It's highly strange that at the same time major media reporters and editorialists are "worrying" about whether extremists are going to ruin Republican political fortunes, Saturday's Washington Post played up President Obama's newly mainstream partner -- Al Sharpton. On the front page, reporter Krissah Williams presented a tamer and more cooperative Reverend Al:
Sharpton's relationship with the White House is thriving amid a heated debate over whether black leaders should relate to the president as ally or agitator. Early on, Sharpton chose ally, staying off the campaign trail in 2008, for instance, when Obama sent word that he would be a distraction.
More recently, Sharpton has been among the president's chief defenders against criticism from television host Tavis Smiley that "black folk are catching hell" and that the president should do more to specifically help blacks.
"We need to try to solve our problems and not expect the president to advocate for us," Sharpton said on his radio show. "It is interesting to me that some people don't understand that to try to make the president do certain things will only benefit the right wing, who wants to get the president and us."
Williams plays up several times how Obama cabinet officials spoke at his National Action Network convention and are regular guests on Sharpton's radio talk show. But she doesn't seriously raise the question of how Obama the alleged racial healer could spoil that image quickly by allying with a racial ambulance chaser like Sharpton (recently screaming that Rush Limbaugh shouldn't be allowed to own part of an NFL team.)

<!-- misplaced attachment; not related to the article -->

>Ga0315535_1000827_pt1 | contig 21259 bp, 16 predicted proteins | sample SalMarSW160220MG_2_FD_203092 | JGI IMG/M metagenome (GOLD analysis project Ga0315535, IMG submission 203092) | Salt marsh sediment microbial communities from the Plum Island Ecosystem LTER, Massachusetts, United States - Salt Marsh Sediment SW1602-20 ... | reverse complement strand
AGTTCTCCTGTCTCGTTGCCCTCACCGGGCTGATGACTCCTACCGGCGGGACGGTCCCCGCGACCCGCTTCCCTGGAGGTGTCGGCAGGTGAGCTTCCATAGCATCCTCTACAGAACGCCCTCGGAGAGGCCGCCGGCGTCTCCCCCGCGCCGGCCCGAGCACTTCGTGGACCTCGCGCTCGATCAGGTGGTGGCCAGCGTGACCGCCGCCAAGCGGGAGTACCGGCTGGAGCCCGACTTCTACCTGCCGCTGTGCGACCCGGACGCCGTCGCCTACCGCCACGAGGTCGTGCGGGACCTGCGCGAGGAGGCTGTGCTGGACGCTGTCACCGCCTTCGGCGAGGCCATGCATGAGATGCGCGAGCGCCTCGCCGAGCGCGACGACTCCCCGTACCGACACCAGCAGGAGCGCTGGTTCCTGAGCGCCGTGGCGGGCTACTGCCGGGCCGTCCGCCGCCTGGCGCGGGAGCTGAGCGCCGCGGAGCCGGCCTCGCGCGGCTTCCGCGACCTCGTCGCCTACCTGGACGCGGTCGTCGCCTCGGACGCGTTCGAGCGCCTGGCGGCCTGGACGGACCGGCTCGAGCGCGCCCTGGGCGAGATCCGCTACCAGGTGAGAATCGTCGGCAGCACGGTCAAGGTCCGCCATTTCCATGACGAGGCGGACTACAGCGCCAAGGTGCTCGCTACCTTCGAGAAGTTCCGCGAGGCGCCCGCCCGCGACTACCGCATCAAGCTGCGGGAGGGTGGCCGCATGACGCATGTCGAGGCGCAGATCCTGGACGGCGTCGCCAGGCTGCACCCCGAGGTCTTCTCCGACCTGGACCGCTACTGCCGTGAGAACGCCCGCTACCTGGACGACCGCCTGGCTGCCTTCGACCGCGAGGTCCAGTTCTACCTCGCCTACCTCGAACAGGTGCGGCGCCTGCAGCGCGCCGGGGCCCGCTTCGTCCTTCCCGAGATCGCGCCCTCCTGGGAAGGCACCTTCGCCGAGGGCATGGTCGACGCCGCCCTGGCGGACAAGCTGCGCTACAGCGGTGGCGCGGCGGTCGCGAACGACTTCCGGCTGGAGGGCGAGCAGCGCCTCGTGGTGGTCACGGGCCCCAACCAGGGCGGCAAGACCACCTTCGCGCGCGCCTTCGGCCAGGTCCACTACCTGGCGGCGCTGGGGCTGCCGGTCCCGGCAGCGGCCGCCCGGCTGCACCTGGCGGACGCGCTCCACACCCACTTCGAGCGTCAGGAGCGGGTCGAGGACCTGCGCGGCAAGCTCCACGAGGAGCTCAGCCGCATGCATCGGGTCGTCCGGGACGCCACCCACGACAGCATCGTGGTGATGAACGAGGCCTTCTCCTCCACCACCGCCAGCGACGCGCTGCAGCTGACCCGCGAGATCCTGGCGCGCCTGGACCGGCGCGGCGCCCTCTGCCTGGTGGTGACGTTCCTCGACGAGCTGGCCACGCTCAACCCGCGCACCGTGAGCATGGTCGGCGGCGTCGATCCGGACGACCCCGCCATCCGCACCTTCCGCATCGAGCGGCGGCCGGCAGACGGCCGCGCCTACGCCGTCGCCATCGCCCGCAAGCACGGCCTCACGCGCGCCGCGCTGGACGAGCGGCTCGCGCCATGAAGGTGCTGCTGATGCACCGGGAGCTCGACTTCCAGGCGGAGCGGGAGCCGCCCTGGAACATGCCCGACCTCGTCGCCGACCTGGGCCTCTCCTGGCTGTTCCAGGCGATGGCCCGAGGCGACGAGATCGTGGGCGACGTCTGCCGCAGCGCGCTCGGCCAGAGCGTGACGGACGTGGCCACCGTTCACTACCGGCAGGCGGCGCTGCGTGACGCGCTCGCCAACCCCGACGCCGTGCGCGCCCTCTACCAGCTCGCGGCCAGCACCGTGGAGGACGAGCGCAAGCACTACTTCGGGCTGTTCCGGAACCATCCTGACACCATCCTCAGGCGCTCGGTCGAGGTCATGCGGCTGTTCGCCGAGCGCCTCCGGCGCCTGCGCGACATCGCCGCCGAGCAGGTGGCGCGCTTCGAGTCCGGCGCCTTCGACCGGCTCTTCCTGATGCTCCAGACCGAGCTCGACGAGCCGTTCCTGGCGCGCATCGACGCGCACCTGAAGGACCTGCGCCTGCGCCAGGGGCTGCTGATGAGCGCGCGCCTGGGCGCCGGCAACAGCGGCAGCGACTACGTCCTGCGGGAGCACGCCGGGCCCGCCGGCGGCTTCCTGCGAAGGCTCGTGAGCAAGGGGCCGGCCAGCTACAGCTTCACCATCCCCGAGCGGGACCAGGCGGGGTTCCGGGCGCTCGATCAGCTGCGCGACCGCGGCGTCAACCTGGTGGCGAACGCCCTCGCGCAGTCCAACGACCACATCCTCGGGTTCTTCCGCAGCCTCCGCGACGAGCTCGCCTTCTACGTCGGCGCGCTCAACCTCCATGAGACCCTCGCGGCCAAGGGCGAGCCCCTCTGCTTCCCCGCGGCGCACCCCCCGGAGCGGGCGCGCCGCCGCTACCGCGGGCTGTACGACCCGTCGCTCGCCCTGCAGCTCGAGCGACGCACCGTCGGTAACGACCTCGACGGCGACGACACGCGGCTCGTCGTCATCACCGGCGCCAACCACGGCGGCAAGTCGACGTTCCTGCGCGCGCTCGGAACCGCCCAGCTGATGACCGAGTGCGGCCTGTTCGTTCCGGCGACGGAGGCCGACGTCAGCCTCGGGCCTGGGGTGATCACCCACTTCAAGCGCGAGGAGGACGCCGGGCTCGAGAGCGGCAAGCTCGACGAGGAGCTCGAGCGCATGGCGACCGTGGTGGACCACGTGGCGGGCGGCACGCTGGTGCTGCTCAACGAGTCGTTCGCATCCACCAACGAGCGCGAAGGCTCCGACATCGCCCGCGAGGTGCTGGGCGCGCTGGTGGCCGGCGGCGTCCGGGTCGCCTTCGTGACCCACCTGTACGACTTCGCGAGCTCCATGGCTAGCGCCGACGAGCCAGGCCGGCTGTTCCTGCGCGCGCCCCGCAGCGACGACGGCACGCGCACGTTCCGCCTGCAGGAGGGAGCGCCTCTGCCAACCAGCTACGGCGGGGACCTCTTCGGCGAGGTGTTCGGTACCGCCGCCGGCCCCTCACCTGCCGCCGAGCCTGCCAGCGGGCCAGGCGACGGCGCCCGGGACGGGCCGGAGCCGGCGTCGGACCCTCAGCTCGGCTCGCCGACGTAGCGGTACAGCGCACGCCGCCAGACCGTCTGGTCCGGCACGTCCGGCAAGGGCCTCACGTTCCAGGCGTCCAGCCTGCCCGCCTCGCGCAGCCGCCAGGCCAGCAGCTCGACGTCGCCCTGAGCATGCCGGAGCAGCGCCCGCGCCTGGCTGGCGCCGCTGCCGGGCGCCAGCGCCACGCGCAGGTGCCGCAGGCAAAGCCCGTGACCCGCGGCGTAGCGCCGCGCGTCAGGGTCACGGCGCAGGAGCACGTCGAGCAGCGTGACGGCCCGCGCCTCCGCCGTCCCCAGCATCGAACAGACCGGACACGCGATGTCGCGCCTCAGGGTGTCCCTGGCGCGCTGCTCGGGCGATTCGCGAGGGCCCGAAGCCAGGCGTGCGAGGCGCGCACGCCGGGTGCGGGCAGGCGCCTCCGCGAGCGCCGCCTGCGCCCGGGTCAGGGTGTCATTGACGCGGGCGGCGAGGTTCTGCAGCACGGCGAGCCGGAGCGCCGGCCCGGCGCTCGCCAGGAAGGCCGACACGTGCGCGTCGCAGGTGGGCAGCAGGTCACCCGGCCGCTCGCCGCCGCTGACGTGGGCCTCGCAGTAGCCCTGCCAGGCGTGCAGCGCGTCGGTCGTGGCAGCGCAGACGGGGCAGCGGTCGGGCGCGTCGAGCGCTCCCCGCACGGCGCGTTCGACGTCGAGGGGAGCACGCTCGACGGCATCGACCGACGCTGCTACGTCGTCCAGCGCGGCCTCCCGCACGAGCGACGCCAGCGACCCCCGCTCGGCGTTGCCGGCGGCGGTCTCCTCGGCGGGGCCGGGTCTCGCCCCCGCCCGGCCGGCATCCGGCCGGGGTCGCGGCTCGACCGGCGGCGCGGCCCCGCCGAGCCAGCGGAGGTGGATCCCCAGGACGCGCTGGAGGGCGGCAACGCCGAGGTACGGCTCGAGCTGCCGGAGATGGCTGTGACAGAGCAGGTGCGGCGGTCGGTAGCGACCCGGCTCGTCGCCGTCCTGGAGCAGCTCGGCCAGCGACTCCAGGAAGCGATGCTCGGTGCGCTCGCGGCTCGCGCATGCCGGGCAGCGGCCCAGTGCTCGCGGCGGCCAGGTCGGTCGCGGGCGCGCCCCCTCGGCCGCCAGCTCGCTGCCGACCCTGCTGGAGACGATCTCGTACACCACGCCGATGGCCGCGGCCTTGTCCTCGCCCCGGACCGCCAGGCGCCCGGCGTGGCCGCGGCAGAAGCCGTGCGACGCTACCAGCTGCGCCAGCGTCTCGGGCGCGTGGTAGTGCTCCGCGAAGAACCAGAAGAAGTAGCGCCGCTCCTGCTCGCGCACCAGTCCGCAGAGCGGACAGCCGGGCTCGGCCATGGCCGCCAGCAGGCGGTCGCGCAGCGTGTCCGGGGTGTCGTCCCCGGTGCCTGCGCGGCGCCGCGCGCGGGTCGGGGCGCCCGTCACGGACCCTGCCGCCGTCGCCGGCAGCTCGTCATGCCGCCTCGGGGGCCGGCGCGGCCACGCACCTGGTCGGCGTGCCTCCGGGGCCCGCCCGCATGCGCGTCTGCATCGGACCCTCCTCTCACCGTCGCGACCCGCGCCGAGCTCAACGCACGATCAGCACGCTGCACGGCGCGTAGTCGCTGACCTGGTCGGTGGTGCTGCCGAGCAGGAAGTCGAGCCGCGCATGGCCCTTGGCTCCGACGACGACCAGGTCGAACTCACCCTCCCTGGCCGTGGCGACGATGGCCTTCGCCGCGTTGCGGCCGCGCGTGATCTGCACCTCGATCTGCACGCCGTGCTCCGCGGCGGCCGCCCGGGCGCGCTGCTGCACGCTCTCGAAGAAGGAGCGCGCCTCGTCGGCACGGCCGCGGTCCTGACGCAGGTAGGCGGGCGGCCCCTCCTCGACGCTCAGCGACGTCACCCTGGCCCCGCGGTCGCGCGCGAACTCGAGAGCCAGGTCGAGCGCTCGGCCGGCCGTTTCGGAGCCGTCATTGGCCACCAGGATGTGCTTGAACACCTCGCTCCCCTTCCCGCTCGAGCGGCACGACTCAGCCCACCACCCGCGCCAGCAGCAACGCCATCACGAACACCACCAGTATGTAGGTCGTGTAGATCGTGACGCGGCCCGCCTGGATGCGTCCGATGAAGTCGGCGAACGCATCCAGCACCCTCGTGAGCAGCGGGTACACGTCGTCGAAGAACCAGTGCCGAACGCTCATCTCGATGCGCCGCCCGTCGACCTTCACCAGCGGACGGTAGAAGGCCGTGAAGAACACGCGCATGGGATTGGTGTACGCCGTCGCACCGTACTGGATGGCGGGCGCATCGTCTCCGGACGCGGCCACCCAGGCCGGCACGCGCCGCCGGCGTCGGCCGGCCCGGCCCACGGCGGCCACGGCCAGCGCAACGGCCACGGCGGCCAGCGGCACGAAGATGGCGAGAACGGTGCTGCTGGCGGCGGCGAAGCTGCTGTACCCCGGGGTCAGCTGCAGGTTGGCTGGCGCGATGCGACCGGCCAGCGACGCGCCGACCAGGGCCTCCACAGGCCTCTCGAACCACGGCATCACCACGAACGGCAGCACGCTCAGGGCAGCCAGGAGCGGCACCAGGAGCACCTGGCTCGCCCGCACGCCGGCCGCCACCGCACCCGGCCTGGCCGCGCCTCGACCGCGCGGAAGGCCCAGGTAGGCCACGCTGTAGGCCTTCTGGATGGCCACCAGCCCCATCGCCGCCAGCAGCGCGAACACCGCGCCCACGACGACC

Here is the only section of the article that gets anywhere near Sharpton's racially explosive past:
Still, the tie to Sharpton is a gamble for Obama. The president has made clear that he does not want to be perceived as favoring African Americans, and a White House spokesman would not comment about his relationship with Sharpton.
"In the minds of some people, [Sharpton] is always going to be a black man wearing a medallion defending Tawana Brawley," said Andra Gillespie, an Emory University professor who studies politics and race. She was referring to the 1987 case, later dismissed, in which a teenage Brawley accused six white men of raping her.
Sharpton said the decision to give up his hip-hop attire was a natural part of growing older. "I haven't worn a track suit in 20 years," he said. "You have to understand -- I grew and matured in public. Like Nelson Mandela said, you have to have core principles and everything else is a tactic."
Williams and the Post raise Tawana Brawley as something Sharpton's haters never let go -- refusing to acknowledge that Sharpton never apologized for perpetuating a reputation-shredding fraud on innocent men. This is hardly the man who should be dropping Nelson Mandela as someone he's aimed to copy. But Williams reported that he's clinging tightly and obediently to Obama:
Last year, at a large holiday party the first couple threw feting their liberal supporters, Obama singled out Sharpton in his remarks, saying, "I know if I'm doing it right, Reverend Sharpton will be right here to let me know," according to Harvard Law professor Charles Ogletree, a friend of the Obamas, who was in attendance.
Smiley said this week that he was "heartened" to hear of Sharpton's "meeting to discuss an accountability agenda." But Sharpton's conference was determinedly not focused on accountability for the White House. He repeatedly told his members, "We're leaving with a plan for what we can do."